So what does all this have to do with budgeting1

So What Does All This Have to Do with Budgeting?

If the budget cannot be fully funded to meet all of the demands, it is the strategic prioritization of the objectives and action steps that guide the deployment of the limited resources

So what does all this have to do with budgeting2

So What Does All This Have to Do with Budgeting?

Sometimes the availability of additional resources is not always readily apparent, but strategic management can make them more visible

When the organization establishes what is really important, it also makes explicit those actions that are not as important… Eliminating low priorities and redundancies in assignments can free up additional resources making them available for strategic actions

Budgets more than numbers

Budgets: More Than Numbers

Improved Performance


Results Accountability


Strategic Management

Regionalization of services

Regionalization of Services

Strategic management system

Strategic Management System

Q: So, what’s a strategic management system?

Strategic management system1

Strategic Management System

A management system that links strategic planning and decision making to the day-to-day business of operational management

More than just a plan

More Than Just a Plan

Strategic management goes beyond the development of a strategic plan to the deployment and implementation of the plan and the evaluation of its results

Deployment involves communicating the plan to all employees and getting their buy-in

Implementation involves adequately resourcing the plan, putting it into action, and managing those actions

Evaluation consists of tracking implementation actions, assessing how the organization is changing as a result of those actions and using that information to update the plan

Role of senior management

Role of Senior Management

Since strategic management is a continuousprocesssenior leaders must be facilitators, consensus-builders, coaches, consultants, and champions of their organization’s culture

And they must be constantly in tune with their environments to change their organization as necessary

The difference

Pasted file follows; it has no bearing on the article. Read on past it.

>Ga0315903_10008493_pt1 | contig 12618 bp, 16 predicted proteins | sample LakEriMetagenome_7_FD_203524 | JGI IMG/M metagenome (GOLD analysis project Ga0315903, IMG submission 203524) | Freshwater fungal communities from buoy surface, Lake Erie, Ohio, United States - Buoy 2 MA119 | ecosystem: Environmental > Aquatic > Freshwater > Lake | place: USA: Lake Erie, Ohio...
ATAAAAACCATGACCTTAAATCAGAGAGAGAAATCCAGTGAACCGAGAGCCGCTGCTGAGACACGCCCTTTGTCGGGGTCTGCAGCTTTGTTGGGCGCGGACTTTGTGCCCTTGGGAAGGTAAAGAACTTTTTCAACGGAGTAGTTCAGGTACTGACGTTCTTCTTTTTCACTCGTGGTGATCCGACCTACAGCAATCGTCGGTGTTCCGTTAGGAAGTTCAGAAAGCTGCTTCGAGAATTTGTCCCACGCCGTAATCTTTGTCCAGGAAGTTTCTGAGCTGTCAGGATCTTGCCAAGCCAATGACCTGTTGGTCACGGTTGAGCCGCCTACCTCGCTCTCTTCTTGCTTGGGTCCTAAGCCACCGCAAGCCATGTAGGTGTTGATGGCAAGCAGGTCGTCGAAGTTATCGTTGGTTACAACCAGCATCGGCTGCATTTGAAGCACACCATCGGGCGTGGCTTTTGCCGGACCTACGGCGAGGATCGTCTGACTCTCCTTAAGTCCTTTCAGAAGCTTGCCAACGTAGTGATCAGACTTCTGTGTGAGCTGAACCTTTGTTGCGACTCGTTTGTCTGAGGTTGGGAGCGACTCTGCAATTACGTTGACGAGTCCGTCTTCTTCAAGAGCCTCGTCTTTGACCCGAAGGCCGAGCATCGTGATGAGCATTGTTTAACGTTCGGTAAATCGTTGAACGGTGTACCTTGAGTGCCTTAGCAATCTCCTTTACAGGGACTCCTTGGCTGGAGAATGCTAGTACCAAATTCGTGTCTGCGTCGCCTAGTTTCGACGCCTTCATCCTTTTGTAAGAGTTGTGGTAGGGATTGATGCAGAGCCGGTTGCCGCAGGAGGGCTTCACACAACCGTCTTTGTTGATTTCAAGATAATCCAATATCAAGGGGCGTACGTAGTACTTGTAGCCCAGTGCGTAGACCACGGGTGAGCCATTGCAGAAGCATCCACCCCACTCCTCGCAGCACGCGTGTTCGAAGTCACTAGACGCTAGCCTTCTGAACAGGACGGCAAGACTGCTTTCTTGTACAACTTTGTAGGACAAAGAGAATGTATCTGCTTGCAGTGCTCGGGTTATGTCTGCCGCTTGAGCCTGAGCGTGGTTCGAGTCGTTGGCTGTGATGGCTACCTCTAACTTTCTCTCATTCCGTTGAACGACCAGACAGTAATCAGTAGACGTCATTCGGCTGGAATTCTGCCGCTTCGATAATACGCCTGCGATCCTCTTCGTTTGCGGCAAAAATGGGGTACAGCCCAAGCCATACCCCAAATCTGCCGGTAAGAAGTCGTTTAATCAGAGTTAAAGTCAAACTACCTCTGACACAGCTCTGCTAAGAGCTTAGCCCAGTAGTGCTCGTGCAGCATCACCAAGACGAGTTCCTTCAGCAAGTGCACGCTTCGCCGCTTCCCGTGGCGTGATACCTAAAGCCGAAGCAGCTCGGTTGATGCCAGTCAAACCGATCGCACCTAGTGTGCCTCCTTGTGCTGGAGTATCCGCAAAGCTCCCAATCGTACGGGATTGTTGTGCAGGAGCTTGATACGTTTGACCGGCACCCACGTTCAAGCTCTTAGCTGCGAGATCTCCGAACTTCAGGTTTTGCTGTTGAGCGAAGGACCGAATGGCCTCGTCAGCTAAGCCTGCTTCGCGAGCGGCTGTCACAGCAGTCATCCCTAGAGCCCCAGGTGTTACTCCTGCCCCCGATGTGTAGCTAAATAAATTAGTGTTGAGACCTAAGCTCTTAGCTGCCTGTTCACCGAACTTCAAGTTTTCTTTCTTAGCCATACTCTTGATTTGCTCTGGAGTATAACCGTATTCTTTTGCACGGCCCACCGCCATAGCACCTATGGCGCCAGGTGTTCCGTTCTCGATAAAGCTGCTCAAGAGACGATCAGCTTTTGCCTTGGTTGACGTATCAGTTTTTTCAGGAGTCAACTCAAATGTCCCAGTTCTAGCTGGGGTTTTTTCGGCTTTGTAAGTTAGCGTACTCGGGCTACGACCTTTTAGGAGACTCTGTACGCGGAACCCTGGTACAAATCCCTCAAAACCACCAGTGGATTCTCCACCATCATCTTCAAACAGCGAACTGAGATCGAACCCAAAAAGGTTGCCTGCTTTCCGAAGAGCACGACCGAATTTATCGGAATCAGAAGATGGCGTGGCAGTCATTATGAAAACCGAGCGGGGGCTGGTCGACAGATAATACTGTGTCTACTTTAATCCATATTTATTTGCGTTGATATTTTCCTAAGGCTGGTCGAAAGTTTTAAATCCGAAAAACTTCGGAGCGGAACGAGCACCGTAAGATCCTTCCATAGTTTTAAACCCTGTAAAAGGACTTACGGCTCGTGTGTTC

The Difference?

  • Focus shifts from the inputs that are used to run the organization to the desired outcomes

  • Optimizing organizational performance and service quality within limited resources is the priority

  • Actions based on a plan (not a reaction)

  • Organization-wide communication and involvement

  • The organization can adapt more easily to change

  • The organizational boundaries are more flexible

First step the plan

First Step: The Plan

WARNING: Do not bother to go through a strategic planning exercise unless and until the leadership team is committed to carrying it out. If there is no follow-through, confusion will arise at the operational level, and it will result in cynicism about any improvement efforts.

Keys to success or failure

Assign roles and responsibilities

Establish priorities

Involve mid-level management

as active participants

Think through how to manage implementation

Charge mid-level management

with aligning action plans

Make careful choices about

the form and content of the plan

No accountability for deployment

Too many goals, strategies, or

objectives with no priorities

Plan in a vacuum

No overall strategy to implement

Make no attempt to link with

day-to-day operations

Not being thorough - glossing

over the details

Keys to Success… or Failure

Who does what

Who Does What?

  • Senior leadership

    • Reaches consensus on strategic plan

    • Develops deployment and implementation methods

  • Planning team members

    • Development of strategies from goals and objectives

    • Incorporates feedback from organization input

  • Program managers

    • Shares plan with employees

    • Collects feedback

  • Resource managers

    • HR, budget, etc., incorporate plan needs

  • Problem areas

    Problem Areas

    Caution: Strategic planning is about change that leads the organization toward a better future; therefore, don’t ask for feedback on the plan by sending it out asking for comments

    Advice: To foster ownership of the plan, develop a feedback process that actively involves line managers and staff

    Problem areas1

    Problem Areas

    Caution: The more strategic the plan, the harder it is to ensure that the workforce feels it is contributing directly to the organization’s mission

    Advice: It is crucial to make the plan a living document so start by using routine organizational terms and by continually asking how daily work relates to the plan

    Problem areas2

    Problem Areas

    Caution: During deployment, it is important for the program managers to continue to focus on the good of the whole organization, not just their own functional areas